And evolve she did. Just a few years in, Pasta Social Club’s Instagram has climbed to about 226,000 followers, her Substack e-newsletter has more than 11,000 subscribers, she offers online and in-person classes monthly, and she even wrote a cookbook that comes out this fall.

“I would never have guessed how it took off,” she says. Feinstein, who still runs the account herself, does not churn out content just for the numbers (“I’m a stickler for quality over quantity,” she says). Her strategy has always been simple, to just be genuine and educational. “I always want people to learn something from my posts…I want something to be worth saving,” she says.

After two years in Austin, Feinstein spent another year in Birmingham. Last summer she finally returned to her DMV roots, where she and her husband plan to stay for the foreseeable future. “[We] love the atmosphere, livability, and people,” says the current D.C. resident, adding “the food scene now is just mind-blowing.” Her favorite spots as of late include Tonari, Lutece, Petite Cerise, Bar Spero, Centrolina, and Grazie Nonna.

Feinstein is now busy establishing D.C. as the new home base for Pasta Social Club. She holds classes at La Cosecha’s studio kitchen in the Union Market district, supplies recipes for Domestique’s wine club, and partners with area organizations like FRESHFARM and the Common Grain Alliance (CGA). Feinstein was recently inducted as a D.C. chapter member of the esteemed female hospitality group Les Dames d’Escoffier International.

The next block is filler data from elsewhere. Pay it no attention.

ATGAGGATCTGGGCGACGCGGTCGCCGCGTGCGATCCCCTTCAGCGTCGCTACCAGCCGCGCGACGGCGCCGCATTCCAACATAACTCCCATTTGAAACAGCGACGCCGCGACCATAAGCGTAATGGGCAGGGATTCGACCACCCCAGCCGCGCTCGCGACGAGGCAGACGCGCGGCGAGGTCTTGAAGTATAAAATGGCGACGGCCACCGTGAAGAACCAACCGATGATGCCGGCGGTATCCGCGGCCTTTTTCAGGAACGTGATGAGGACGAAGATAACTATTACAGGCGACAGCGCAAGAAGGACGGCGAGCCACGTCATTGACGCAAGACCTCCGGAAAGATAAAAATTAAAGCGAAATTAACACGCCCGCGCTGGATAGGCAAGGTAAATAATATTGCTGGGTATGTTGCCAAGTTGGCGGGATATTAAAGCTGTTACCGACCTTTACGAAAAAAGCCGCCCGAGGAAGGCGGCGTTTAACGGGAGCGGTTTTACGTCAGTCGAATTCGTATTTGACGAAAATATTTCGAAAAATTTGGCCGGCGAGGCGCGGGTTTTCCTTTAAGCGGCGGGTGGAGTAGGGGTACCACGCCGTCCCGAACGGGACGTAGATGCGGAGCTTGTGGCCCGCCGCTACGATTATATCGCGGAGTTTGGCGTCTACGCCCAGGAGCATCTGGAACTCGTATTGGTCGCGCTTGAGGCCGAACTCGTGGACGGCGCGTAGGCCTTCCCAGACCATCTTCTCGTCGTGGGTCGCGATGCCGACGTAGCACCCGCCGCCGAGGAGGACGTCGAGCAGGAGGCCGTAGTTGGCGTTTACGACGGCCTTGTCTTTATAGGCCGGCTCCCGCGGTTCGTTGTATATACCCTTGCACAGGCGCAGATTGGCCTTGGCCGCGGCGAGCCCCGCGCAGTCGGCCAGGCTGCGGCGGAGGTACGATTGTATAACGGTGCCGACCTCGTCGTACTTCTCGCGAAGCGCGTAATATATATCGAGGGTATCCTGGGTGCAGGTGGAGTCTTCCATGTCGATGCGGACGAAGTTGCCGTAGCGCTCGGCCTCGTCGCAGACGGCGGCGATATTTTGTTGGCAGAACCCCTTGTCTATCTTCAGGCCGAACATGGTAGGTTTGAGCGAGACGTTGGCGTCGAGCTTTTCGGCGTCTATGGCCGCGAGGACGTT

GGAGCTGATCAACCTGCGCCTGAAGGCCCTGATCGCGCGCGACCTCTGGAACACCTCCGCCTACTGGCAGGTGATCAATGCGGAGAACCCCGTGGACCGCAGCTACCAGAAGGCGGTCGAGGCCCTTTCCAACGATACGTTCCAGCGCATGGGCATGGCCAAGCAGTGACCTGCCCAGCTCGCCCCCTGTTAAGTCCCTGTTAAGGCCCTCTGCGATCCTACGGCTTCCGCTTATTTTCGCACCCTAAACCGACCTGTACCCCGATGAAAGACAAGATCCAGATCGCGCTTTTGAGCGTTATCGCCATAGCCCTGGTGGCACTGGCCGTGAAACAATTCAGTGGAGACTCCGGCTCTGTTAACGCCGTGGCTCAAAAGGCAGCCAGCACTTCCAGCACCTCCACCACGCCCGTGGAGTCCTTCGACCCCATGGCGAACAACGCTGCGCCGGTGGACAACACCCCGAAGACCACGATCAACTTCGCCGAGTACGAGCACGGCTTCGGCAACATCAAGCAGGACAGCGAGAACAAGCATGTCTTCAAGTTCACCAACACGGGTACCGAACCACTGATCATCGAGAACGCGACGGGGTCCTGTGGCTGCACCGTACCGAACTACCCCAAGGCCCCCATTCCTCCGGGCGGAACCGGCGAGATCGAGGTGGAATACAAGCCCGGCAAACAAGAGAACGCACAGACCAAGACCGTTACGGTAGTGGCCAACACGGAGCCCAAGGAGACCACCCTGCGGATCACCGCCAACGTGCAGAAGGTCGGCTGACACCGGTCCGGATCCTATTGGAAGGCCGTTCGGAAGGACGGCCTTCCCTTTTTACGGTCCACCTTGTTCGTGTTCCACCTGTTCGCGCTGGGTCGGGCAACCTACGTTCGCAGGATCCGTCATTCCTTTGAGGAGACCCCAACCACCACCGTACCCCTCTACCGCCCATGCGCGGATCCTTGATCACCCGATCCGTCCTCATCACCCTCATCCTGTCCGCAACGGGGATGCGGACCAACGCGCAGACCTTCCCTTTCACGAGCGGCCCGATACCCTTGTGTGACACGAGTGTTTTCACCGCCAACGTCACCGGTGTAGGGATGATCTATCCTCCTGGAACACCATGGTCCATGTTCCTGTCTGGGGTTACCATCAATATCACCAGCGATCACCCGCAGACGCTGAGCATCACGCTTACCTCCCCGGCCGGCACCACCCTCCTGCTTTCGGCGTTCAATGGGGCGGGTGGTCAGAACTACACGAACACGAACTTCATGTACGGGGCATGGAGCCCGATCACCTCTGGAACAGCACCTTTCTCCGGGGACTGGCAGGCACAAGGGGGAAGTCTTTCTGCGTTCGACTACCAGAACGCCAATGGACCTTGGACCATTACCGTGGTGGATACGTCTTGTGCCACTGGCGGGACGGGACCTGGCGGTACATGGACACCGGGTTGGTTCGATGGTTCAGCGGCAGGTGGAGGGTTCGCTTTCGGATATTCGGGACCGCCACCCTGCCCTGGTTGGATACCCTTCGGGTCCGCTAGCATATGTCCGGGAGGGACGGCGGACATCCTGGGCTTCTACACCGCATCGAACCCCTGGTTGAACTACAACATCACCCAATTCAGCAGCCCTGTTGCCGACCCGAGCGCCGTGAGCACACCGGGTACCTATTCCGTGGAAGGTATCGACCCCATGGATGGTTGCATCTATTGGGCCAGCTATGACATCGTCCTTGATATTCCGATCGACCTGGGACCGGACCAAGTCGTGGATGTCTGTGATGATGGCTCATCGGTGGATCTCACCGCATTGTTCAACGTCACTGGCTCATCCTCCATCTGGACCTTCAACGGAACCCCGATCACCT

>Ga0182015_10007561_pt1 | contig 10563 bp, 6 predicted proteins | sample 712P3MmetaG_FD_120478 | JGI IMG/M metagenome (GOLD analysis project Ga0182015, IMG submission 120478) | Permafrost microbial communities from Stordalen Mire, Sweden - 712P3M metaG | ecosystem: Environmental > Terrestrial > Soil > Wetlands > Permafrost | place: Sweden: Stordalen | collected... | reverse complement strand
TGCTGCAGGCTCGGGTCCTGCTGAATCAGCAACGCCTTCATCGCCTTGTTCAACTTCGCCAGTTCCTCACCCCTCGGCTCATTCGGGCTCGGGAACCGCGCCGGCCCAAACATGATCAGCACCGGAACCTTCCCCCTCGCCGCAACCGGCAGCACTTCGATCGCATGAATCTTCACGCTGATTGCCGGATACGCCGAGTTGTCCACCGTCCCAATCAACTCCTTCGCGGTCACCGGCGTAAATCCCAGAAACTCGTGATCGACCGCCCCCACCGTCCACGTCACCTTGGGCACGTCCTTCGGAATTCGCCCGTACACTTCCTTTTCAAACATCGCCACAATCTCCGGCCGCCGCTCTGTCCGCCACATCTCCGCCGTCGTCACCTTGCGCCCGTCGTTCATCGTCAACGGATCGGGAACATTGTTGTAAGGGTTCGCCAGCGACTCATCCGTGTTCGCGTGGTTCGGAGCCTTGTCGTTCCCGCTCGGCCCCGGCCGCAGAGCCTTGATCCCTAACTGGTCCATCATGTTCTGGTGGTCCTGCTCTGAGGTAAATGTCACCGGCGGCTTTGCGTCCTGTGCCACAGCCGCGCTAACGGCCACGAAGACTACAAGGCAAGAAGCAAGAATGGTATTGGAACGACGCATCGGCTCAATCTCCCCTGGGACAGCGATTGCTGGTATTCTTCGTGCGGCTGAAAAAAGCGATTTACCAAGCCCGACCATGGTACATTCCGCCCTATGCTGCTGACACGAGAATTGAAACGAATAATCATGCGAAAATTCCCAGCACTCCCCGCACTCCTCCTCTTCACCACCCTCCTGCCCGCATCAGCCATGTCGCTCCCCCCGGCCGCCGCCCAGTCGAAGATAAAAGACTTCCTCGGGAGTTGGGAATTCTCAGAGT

Pasta Every Day includes step-by-step photos and QR code-enabled videos to make agnolotti, gnocchi, tagliatelle, and more shapes at home.
Pasta Social Club

Her upcoming cookbook, Pasta Every Day, is available starting September 12. The ethos of the book — that anyone can make fresh pasta at home — is largely focused on pasta-making techniques, with illustration-heavy instructions on preparing combos like winter squash and brown butter ravioli or cavatelli with Calabrian chili sauce. The book’s structure involves “mixing and matching” pasta doughs, shapes, fillings, and sauces, “separating the components to give everyone autonomy to do what they want.” She’ll be signing copies at Dupont’s farmers market on September 10 and Bold Fork Books on September 14.

For those interesting in experiencing her pasta-making practice firsthand, Feinstein plans to resume in-person classes in D.C. this fall (with virtual options available for non-locals). Classes are announced on her website and Instagram and typically sell out fast.

After several moves to new cities herself, Feinstein’s original goal—to make new connections with others over pasta—remains unchanged.

“It’s a little bit selfish because I want to meet people too,” she jokes. Five years and a big nationwide-turned-global following later, she stays approachable in order to create a “low-key, warm, and welcoming environment.”

If you take a look at the Pasta Social Club Instagram, you will see a lot of pasta—but not a lot of Feinstein herself.

“It’s not about me,” reflects the “camera-shy” founder, whose name is not listed on the account. “It’s about learning something and bringing people together.”

—Tierney Plumb contributed to this report